By Michael E. Miller
By Allie Conti
By David Villano
By Jose D. Duran
By Michael E. Miller
By Allie Conti
By Kyle Swenson
By Luther Campbell
This is the story of a runaway money train called Sugar Hill. Fueled by your federal tax dollars, it has gobbled cash -- almost three million dollars -- on a seemingly unsupervised six-year journey of outrageous waste and incompetence. To date all it has produced are unfinished buildings, shoddy workmanship, and unanswered questions.
The wheels began to turn in 1993, motivated by ideals that are beyond reproach. In that year the nonprofit Economic Opportunity Family Health Center (FHC) submitted a proposal to create 26 apartments to house AIDS patients and their families. The agency signed a contract to purchase five buildings, one of which was to be demolished. The remaining four were to be redesigned and rehabilitated -- a task that proved more formidable than starting from scratch.
The project, called Sugar Hill, would cater to the neediest AIDS sufferers, those in the final stages of the disease. The dying would come largely from the ranks of impoverished minorities. FHC decided to locate the project in one of the worst parts of the inner city, smack in the middle of apartments also called Sugar Hill. It branded the area around NW Fourteenth Place and NW 71st Street a "transitional neighborhood" and sold the development as the first step in an effort to transform the surrounding squalor.
But rather than raising up the area, the Sugar Hill project began to sink to the level of decay and inertia around it -- a victim of neglect, indifference, and ineptitude. Its history is almost comical: It failed to meet federal noise guidelines and its first contractor went bankrupt; cost overruns became the norm while builders ignored schedules and workers installed shoddy materials; one of the buildings burned down, and overpriced appliances and fixtures were looted. Today not one AIDS patient lives at Sugar Hill, a site that rusts and rots while waiting for yet another infusion of cash to complete it.
From the beginning Sugar Hill carried a costly price tag. FHC requested $2.35 million in federal grant money. Funds would come from the coffers of a U.S. Department of Housing and Urban Development program specifically designed to help local governments house AIDS patients. Usually these funds are earmarked for rental assistance and utility bills, but occasionally the money is used for permanent housing. Allocation and administration of the cash fell to Miami-Dade County and the City of Miami in a 51/49 split. In its proposal FHC offered its experience and reputation as important reasons why it should receive the grant. As proof of its expertise, the proposal included the résumé of one of the county's most distinguished women, the president and chief executive officer of FHC at the time, Jessie Trice.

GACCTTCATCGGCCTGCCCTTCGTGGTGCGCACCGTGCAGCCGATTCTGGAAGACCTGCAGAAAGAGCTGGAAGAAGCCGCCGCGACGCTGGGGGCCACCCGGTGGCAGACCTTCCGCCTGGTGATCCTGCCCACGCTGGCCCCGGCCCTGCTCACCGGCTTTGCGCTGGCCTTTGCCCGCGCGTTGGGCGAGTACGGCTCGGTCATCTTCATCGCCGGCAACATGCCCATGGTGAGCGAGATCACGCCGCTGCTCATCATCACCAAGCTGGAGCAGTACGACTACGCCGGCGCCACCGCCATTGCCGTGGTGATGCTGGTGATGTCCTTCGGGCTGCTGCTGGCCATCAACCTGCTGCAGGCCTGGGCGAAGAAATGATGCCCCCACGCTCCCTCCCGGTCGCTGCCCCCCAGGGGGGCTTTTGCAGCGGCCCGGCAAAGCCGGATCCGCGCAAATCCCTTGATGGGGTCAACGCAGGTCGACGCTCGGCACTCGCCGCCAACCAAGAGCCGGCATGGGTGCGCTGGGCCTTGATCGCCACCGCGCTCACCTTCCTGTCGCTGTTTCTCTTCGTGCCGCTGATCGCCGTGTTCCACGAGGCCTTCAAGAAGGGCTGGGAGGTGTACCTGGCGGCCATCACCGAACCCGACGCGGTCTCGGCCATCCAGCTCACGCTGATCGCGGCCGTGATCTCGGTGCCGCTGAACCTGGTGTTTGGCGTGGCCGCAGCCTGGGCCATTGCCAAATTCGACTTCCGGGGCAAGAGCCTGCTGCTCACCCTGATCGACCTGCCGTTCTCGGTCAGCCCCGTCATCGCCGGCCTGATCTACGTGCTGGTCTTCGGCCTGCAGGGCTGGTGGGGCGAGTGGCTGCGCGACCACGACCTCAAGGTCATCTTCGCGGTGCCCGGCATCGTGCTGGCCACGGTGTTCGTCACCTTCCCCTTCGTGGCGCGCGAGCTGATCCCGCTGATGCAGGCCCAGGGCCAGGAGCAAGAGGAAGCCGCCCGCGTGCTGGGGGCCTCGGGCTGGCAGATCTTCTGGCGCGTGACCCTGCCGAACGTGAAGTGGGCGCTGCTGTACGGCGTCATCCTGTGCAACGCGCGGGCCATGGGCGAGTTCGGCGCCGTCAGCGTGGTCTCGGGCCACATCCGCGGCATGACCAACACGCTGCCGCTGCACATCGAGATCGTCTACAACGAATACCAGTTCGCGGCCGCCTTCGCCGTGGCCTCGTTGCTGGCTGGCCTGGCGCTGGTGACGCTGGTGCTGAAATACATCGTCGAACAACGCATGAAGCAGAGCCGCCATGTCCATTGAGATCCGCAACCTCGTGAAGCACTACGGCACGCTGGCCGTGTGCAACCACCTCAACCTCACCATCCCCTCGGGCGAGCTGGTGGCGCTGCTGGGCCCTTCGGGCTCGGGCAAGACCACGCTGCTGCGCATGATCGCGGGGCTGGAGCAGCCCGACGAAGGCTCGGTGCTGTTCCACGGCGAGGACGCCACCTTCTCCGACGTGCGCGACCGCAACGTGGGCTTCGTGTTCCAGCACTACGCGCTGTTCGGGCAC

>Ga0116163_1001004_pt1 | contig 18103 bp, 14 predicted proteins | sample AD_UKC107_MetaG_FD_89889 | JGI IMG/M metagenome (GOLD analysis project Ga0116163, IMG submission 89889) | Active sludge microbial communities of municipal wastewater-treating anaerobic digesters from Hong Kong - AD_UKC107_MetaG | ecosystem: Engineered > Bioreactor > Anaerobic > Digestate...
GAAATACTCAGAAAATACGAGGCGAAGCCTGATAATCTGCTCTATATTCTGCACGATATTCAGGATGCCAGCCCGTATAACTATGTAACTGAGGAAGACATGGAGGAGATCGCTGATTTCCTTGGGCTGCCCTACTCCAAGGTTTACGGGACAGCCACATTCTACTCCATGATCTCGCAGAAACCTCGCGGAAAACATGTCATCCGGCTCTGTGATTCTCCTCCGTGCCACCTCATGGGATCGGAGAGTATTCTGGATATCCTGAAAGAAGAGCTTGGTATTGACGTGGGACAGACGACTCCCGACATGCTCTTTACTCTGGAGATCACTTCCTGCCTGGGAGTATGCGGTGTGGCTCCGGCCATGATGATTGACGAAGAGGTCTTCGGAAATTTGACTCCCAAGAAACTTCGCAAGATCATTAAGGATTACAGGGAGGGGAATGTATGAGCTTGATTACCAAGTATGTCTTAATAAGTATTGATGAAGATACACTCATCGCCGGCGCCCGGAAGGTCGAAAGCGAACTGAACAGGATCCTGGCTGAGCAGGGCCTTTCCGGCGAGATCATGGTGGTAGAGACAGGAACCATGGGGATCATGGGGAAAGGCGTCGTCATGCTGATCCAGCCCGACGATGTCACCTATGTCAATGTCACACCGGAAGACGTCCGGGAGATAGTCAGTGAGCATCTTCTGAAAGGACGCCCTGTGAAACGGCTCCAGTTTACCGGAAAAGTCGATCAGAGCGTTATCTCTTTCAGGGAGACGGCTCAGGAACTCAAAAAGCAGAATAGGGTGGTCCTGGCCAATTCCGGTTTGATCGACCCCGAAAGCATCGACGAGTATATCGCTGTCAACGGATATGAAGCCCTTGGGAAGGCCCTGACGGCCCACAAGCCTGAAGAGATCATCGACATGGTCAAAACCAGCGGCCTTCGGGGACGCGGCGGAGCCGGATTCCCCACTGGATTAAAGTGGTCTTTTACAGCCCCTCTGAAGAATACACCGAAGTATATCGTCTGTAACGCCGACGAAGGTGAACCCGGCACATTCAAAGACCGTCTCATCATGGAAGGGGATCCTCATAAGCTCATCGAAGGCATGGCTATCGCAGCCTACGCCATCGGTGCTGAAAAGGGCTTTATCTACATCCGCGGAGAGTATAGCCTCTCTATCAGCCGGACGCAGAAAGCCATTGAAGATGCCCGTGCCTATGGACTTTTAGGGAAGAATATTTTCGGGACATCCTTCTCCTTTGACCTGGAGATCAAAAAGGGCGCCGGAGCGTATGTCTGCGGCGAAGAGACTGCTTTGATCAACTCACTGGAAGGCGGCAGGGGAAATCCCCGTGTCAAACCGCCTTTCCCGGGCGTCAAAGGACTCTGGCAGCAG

Trice, who includes among her many honors an appointment to a White House conference on children and a section of NW 22nd Avenue that carries her name, promised to take the slum housing and transform it into an enclosed compound that would include new apartments, a spacious community center, and grassy areas. The project priced out at an expensive $106 per square foot of building space. (Private construction for a three-bedroom townhouse currently averages around $66 per square foot.) Nonetheless the grant was quickly approved by the city and the county commissions. The city commission agreed to disburse $1.1 million on December 16, 1993, and a little more than one month later the county commission voted to give an additional $1.2 million.
On March 10, 1994, FHC hired the man whose signature became the passkey to the Sugar Hill money box, architect Joseph Middlebrooks of Joseph Middlebrooks and Associates, Inc. He continues on the project today. His job: to help hire the contractor, draw the plans, and supervise construction. The architect needed to sign on the dotted line certifying that all work was completed satisfactorily before construction bills could be paid. Middlebrooks declined to respond to more than ten phone calls to his office, as well as to faxed questions, for this story. He was not alone. Despite more than a dozen attempts and a request by city officials that they speak with the media, FHC employees as well as the project's last general contractor refused to comment or account for how they spent the public's money.
FHC's site choice had obvious and inherent difficulties. Almost a year after signing the contract to buy the Sugar Hill property, the agency received a report from the sound-engineering firm Archicoustics. It appears the agency failed to adequately take into account the railroad tracks that abut the property. The noise level ran afoul of HUD guidelines for housing. Archicoustics concluded the building closest to the tracks would never meet minimum noise standards, even if substantial barriers were built, so FHC decided to make that building the community center. The other structures could receive a poor HUD sound rating of "normally unacceptable" if plans were modified according to Archicoustics' recommendations. They were.
The rumbling of trains is not the only reason Sugar Hill would be an uncomfortable place in which to lodge the sick. It is an area marked by poverty and urban blight, where the air is thick with fatalistic hopelessness. Liquor marts and storefront churches occupy nearly every block. Employment and industry are scarce.